Pass on the power

8th July 2005 at 01:00
Call Ringwood secondary college and, in the absence of principal Michael Phillips, you find three of his staff are in charge.

While Phillips was in Amsterdam attending an iNet international conference for principals, his leadership team was running the 1,380-pupil school in Melbourne, Australia. Apart from its three deputies, Ringwood has 13 "leading teachers" and each has an "ownership portfolio".

The portfolios range from a focus on teaching and learning, timetable planning, sport and administration to information technology, education, performing arts and student management.

Australian schools in the past were inward-looking and headed by an often autocratic principal who took his orders from bureaucrats in the state education department. Within the school, too, the pyramid lines of authority were clear - from the "boss" at the top to the tyro classroom teacher at the bottom.

But not any more, as Ringwood dramatically demonstrates. This is a school where a new style of leadership has devolved responsibility to the teachers and extended the boundaries beyond the school fence into the community - while also bringing the community into the school.

Claire Rafferty is in her first year as a leading teacher at Ringwood and is responsible for e-learning. She runs after-hours professional development courses for teachers from her school and others nearby.

Rafferty ran a seven-week course on integrating ICT with thinking skills and it attracted 28 teachers - including Michael Phillips. She says he took part in all the projects.

"I found it very empowering," she says. "Michael's style comes from operating with trust and, if he wants to drive change, he will take part to achieve it."

Phillips has built up networks with other principals, local businesses and manufacturing industries, as well as with community and political leaders.

On the phone from Holland, Phillips says he has tried to move away from the idea of the principal being the font of all knowledge with all decisions in his hands. "That's not sustainable in a modern organisation," he says. "One of my biggest challenges was to empower others, to allow them to take responsibility for significant areas of the college's operations."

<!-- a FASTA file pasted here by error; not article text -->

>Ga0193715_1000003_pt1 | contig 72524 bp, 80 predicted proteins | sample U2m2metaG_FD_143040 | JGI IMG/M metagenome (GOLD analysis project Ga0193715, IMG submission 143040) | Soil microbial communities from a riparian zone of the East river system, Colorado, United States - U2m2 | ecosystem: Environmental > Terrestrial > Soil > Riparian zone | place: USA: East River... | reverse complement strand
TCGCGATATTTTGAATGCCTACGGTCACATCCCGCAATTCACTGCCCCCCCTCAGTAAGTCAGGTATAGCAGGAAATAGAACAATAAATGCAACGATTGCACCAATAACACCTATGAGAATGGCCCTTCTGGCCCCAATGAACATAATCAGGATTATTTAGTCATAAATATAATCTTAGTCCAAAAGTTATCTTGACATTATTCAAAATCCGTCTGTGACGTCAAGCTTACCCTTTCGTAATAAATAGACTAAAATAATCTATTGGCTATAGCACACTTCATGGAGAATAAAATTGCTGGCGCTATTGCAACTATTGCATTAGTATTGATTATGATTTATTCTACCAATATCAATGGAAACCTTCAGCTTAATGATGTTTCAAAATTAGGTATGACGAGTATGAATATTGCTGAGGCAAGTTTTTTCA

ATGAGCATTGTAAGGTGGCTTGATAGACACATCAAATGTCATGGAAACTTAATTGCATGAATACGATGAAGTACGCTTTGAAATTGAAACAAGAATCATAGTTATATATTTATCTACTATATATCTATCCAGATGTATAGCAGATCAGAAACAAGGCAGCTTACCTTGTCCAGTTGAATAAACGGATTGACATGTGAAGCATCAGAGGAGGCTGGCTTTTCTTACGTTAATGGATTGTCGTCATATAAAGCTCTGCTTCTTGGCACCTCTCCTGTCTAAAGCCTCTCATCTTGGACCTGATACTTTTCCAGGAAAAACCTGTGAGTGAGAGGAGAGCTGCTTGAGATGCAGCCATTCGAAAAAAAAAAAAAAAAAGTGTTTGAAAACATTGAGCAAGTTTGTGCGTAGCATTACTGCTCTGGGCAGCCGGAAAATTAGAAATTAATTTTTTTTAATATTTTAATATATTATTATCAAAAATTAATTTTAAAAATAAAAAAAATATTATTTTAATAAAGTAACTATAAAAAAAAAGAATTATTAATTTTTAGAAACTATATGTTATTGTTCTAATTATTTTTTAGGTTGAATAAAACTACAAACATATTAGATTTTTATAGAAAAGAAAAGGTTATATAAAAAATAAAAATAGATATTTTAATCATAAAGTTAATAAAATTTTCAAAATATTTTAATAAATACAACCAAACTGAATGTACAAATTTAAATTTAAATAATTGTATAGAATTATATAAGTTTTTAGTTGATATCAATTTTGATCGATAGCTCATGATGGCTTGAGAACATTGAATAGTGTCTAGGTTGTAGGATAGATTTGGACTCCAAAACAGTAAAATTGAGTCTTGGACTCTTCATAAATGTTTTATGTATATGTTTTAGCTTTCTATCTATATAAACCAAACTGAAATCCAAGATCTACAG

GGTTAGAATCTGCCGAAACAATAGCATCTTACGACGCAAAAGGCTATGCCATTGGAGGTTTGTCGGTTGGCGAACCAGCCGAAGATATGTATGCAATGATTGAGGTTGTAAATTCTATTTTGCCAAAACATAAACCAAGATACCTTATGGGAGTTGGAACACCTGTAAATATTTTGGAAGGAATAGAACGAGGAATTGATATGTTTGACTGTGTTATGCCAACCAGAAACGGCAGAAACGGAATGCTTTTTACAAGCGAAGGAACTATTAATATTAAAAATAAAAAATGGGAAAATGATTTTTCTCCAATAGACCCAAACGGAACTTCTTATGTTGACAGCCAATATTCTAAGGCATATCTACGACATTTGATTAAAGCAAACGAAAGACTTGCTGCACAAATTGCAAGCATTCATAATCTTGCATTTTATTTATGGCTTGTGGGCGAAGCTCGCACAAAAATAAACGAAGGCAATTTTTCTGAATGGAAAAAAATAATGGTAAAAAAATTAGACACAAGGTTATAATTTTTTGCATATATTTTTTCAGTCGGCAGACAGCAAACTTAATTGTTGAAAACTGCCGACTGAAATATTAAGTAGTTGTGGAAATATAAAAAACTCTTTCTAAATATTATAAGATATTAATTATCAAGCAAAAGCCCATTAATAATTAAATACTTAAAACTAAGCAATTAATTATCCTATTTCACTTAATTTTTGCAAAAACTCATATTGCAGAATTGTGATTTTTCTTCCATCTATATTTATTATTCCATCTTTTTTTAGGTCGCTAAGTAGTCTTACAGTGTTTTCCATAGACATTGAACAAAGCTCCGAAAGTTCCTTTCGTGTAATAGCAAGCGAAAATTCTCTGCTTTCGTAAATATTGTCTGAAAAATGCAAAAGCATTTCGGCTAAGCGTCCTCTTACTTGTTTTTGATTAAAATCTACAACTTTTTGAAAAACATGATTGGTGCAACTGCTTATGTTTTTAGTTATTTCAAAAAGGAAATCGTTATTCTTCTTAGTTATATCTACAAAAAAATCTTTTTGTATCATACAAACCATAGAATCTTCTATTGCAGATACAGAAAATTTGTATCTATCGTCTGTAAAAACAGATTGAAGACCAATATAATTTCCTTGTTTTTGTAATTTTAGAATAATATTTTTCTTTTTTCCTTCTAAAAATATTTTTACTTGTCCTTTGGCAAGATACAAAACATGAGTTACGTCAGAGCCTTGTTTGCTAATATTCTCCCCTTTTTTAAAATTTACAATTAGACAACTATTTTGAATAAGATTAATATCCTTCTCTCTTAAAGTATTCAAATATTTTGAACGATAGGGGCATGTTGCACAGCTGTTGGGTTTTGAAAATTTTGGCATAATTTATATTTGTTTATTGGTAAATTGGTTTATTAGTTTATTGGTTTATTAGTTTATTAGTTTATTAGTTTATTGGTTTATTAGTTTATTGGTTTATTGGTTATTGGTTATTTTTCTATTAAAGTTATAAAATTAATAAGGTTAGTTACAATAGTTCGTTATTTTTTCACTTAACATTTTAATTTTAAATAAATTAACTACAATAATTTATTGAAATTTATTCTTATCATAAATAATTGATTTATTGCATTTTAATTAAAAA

He says one result is that the shift encourages teachers to innovate. Many are also looking to further leadership development opportunities and this year three teachers are undertaking masters degrees in school leadership.

Devolving responsibility has also allowed the principal to develop networks with others outside the school. One example is a link with Fallibroome high school in Macclesfield that began four years ago and which has enabled a sharing of leadership ideas. Groups of Ringwood students have visited Fallibroome twice while teachers from the English school have gone to Ringwood.

"It becomes common practice for us to talk about what each school is doing so we have a global perspective for our work," says Phillips.

Then there are the scholarships Phillips and the school council set up that enable teachers to attend international conferences and explore what is happening in other parts of the world.

When an application for a $200,000 (pound;85,000) state grant was rejected, Phillips sought help from local businesses and industries to back a submission to the federal government. The result was a $300,000 (pound;128,000) grant to construct an automotive and manufacturing technology centre in the school grounds.

The centre, overseen by a management committee with industry leaders on it, runs classes for pupils from Ringwood and other schools who are interested in learning a trade.

"We can no longer just rely on one source of funding," he says. "We have to be more creative in resourcing our schools."

Classes are already running for pupils from Ringwood as well as nearby private and Catholic schools, while some of the units will be delivered by local companies on their premises.

"So we are also spanning the boundaries between state, independent and Catholic schools and industries outside," says Phillips. "We need to look at all the pupils in an area rather than just those in your own school, and share resources so every pupil has access to the best learning materials."

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